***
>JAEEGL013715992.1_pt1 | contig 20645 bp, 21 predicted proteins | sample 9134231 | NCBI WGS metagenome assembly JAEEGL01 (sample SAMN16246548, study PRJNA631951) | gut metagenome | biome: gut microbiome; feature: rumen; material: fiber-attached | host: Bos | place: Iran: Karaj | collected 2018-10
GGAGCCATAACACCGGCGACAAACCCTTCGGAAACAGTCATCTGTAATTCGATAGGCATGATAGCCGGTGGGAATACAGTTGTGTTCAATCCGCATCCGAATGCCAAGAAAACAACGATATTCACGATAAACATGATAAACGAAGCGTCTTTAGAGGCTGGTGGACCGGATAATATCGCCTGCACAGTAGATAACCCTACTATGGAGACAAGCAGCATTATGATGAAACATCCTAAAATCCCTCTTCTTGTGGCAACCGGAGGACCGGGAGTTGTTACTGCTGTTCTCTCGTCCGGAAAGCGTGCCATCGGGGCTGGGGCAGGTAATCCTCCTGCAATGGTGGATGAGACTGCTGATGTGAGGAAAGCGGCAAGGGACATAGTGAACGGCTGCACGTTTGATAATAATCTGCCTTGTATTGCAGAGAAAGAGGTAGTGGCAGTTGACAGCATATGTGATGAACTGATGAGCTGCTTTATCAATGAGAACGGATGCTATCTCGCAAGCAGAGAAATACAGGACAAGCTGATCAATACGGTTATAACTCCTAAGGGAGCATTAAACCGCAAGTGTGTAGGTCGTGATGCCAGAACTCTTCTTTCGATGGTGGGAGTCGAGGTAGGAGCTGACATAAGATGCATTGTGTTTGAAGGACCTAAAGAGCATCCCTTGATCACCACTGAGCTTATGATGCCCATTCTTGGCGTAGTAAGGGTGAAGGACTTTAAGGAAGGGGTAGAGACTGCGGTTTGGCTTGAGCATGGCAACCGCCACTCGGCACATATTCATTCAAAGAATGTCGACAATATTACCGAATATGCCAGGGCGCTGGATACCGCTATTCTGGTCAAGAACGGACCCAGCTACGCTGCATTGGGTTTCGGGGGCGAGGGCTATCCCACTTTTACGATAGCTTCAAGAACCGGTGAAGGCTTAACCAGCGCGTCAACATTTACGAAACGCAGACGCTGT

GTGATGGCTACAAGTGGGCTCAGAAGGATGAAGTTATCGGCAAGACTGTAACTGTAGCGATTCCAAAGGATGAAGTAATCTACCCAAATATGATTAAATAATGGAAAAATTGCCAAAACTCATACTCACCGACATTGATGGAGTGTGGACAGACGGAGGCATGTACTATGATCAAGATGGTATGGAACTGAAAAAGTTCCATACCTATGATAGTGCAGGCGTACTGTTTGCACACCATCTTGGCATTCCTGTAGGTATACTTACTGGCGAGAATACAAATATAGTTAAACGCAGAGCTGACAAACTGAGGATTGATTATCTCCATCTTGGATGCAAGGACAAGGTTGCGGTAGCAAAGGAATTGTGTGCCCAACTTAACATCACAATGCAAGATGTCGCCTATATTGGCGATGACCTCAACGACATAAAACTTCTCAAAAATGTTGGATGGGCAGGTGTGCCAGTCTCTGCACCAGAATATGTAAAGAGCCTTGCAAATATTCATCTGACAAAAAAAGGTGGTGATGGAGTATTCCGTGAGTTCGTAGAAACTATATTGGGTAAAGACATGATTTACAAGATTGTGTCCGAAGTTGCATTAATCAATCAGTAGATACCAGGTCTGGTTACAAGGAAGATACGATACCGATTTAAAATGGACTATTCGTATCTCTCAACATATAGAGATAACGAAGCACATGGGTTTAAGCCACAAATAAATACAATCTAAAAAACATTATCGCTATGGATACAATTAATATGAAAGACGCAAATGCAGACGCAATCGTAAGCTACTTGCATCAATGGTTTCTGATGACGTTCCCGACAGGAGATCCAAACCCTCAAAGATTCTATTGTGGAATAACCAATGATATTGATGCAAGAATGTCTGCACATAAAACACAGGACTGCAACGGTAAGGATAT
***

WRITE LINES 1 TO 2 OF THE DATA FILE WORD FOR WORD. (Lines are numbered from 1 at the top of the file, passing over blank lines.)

>JAEEGL013715992.1_pt1 | contig 20645 bp, 21 predicted proteins | sample 9134231 | NCBI WGS metagenome assembly JAEEGL01 (sample SAMN16246548, study PRJNA631951) | gut metagenome | biome: gut microbiome; feature: rumen; material: fiber-attached | host: Bos | place: Iran: Karaj | collected 2018-10
GGAGCCATAACACCGGCGACAAACCCTTCGGAAACAGTCATCTGTAATTCGATAGGCATGATAGCCGGTGGGAATACAGTTGTGTTCAATCCGCATCCGAATGCCAAGAAAACAACGATATTCACGATAAACATGATAAACGAAGCGTCTTTAGAGGCTGGTGGACCGGATAATATCGCCTGCACAGTAGATAACCCTACTATGGAGACAAGCAGCATTATGATGAAACATCCTAAAATCCCTCTTCTTGTGGCAACCGGAGGACCGGGAGTTGTTACTGCTGTTCTCTCGTCCGGAAAGCGTGCCATCGGGGCTGGGGCAGGTAATCCTCCTGCAATGGTGGATGAGACTGCTGATGTGAGGAAAGCGGCAAGGGACATAGTGAACGGCTGCACGTTTGATAATAATCTGCCTTGTATTGCAGAGAAAGAGGTAGTGGCAGTTGACAGCATATGTGATGAACTGATGAGCTGCTTTATCAATGAGAACGGATGCTATCTCGCAAGCAGAGAAATACAGGACAAGCTGATCAATACGGTTATAACTCCTAAGGGAGCATTAAACCGCAAGTGTGTAGGTCGTGATGCCAGAACTCTTCTTTCGATGGTGGGAGTCGAGGTAGGAGCTGACATAAGATGCATTGTGTTTGAAGGACCTAAAGAGCATCCCTTGATCACCACTGAGCTTATGATGCCCATTCTTGGCGTAGTAAGGGTGAAGGACTTTAAGGAAGGGGTAGAGACTGCGGTTTGGCTTGAGCATGGCAACCGCCACTCGGCACATATTCATTCAAAGAATGTCGACAATATTACCGAATATGCCAGGGCGCTGGATACCGCTATTCTGGTCAAGAACGGACCCAGCTACGCTGCATTGGGTTTCGGGGGCGAGGGCTATCCCACTTTTACGATAGCTTCAAGAACCGGTGAAGGCTTAACCAGCGCGTCAACATTTACGAAACGCAGACGCTGT